Republican presidential candidate John McCain is a conservative with a solid pro-life record: he favors the repeal of Roe v. Wade and has cast more than a dozen Senate votes to restrict or eliminate abortion. Yet this week the National Right to Life Committee is running radio ads in South Carolina that declare, "If you want a strongly pro-life president, then on February 19, don't support John McCain."

Why? It's got nothing to do with abortion. At stake is something far more important to many interest groups: money.

McCain supports campaign finance reform, something the National Right to Life Committee (NRLC) adamantly opposes. Go to the group's website and you'll find almost as much about the evils of finance reform as about the need to limit abortion. Campaign finance reform, the Right to Life Committee says, "is strongly opposed by many groups, but especially organizations such as NRLC, the Christian Coalition and the NRA."

Campaign finance reform would impede fund-raising and threaten the income of Right to Life Committee staffers. Because of this, the NRLC has been denouncing McCain for years: in 1998, for instance, it wrote to all of the nation's Catholic bishops, blasting him. Now, as the nomination campaign gets serious, the Right to Life Committee is stepping up its attacks, while lauding McCain's rival George W. Bush.

Campaign finance reform would impede fund-raising and threaten the income of Right to Life Committee staffers.

On their abortion records, Bush and McCain appear all but identical. But Bush is a fund-raising virtuoso who has vowed to block any campaign finance reform. Lately Bush campaign strategists have been telling reporters that the pro-life lobby is their secret weapon against McCain. Last week the NRLC pressured South Carolina Citizens for Life, an affiliate group, to denounce McCain and endorse Bush. On Monday Don Griffith, a board member of South Carolina Citizens for Life, resigned to protest what he termed anti-McCain "coercion" by the National Right to Life Committee.

McCain is hardly the only pro-life conservative to incur the NRLC's fury for advocating fund-raising reform. Congressman Asa Hutchinson, a pro-life Republican from Arkansas and one of the "House managers" who presented the impeachment case against President Clinton, has been targeted for defeat by the NRLC, and by Arkansas Right to Life, because he cosponsored a bill that would have regulated campaign donations. Congressmen Marion Berry of Arkansas, Tony Hall of Ohio, Ronnie Shows of Mississippi, and Zach Wamp of Tennessee are other pro-life members of Congress who have incurred the NRLC's wrath because of campaign finance reform, not abortion issues.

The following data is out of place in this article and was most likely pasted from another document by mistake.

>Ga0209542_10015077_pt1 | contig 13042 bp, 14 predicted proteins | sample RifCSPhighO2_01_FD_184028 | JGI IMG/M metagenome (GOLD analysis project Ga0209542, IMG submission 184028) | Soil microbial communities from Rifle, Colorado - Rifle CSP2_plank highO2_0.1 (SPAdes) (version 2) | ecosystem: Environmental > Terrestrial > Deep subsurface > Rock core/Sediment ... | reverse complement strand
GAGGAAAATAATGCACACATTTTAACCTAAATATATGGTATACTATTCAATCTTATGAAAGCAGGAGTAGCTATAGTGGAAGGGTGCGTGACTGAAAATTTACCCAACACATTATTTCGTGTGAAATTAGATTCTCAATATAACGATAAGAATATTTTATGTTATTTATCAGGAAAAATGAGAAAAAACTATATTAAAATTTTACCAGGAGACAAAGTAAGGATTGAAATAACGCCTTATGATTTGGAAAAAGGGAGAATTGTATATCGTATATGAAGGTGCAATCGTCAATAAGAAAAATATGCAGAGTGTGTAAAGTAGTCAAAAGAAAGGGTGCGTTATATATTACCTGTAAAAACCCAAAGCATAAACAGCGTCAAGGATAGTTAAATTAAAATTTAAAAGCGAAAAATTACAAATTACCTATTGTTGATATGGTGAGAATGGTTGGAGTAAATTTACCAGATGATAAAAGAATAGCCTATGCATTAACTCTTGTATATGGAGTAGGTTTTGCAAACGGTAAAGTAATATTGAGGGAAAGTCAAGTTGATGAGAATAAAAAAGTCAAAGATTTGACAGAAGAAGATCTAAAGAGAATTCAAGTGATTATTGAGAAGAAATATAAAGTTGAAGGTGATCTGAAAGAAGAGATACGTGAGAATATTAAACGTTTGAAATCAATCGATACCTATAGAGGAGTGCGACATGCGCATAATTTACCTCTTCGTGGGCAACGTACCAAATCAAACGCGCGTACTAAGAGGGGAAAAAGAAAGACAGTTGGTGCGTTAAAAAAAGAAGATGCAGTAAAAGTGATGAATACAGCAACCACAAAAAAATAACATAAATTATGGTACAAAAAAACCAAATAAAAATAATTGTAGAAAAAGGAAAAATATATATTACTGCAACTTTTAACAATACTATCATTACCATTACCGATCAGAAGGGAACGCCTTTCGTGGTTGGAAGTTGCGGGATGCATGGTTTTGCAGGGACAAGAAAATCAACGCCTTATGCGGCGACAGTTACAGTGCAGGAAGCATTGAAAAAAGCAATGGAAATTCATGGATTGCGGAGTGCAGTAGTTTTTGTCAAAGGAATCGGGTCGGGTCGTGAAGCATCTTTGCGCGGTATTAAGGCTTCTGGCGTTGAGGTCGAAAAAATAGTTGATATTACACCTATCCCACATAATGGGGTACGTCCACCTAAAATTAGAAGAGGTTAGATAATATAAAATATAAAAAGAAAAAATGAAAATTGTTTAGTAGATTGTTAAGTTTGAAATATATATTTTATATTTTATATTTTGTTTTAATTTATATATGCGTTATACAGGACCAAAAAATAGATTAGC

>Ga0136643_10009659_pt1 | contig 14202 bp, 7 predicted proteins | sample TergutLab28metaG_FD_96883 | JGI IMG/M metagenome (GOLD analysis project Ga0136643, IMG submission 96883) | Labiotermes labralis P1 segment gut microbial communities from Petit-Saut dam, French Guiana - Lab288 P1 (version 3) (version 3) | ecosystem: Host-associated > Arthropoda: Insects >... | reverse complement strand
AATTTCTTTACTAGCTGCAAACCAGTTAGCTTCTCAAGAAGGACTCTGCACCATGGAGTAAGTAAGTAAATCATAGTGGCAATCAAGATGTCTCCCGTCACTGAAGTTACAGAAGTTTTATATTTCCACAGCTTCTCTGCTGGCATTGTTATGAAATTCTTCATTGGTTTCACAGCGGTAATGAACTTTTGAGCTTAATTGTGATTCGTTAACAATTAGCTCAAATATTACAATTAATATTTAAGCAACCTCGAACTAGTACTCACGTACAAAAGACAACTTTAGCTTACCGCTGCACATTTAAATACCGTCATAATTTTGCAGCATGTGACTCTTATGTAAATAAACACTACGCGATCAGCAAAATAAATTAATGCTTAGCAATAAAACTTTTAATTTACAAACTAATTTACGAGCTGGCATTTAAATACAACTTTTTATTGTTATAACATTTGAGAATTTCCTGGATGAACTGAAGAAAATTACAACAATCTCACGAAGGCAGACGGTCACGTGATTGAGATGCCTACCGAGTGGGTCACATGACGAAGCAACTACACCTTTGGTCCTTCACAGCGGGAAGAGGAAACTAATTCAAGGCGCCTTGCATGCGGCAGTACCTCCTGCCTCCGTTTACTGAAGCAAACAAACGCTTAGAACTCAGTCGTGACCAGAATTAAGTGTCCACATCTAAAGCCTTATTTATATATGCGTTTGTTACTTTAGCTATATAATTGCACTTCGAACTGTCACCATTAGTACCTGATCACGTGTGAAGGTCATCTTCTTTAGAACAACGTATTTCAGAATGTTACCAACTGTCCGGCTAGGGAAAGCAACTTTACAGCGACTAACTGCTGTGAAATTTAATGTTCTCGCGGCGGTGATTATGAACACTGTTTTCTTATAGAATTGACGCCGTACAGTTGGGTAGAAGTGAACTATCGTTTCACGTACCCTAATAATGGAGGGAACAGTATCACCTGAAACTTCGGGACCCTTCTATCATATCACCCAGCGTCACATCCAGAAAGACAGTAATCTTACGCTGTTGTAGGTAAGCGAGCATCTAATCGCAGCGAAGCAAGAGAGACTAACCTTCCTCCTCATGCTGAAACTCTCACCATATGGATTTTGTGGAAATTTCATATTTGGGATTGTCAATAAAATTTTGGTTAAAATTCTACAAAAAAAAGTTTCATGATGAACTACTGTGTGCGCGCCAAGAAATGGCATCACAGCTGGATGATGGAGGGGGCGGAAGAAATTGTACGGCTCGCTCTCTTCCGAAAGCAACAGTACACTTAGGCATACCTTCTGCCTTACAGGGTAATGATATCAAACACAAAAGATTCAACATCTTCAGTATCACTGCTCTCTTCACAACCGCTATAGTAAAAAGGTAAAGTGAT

But in McCain's case, because presidential politics are involved, the underhandedness of the NRLC's assault is the most intense. Rather than run ads saying, "We oppose campaign finance reform"--a fair enough political position but one that makes the NRLC sound greedy--the group is denouncing McCain as not pro-life. Afraid to be honest about its true concerns, the National Right to Life Committee is instead engaging in political character assassination.

Why is the National Right to Life Committee so touchy about campaign finance reform? Most proposals, including McCain's, would restrict "soft" money. "Hard" campaign donations go directly to candidates, and are capped at $1,000 per donor. "Soft" donations go to groups that lobby for candidates but are not directly controlled by them, and on this type of funds there are no restrictions. The National Right to Life Committee is a leading recipient of soft money, which it uses in part to support candidates such as Bush. If the McCain reform were enacted, donations to the NRLC would almost certainly decline.

The amounts at stake are not inconsequential. At present the NRLC has a $12 million lobbying budget, most of it financed by soft money. In the weeks before the 1996 election, the Republican National Committee gave $650,000 to the NRLC to run ads supporting Republican candidates. For the 2000 election, the figures may be much higher, as the Republican Party has already collected $58 million in soft money, with many more months of fund-raising ahead.
If Bush wins the Republican nomination, millions in soft-money contributions to his party will likely flow to the NRLC. If McCain wins, that may not happen. (Today the NRLC formally endorsed Bush--a financial as much as a policy decision.)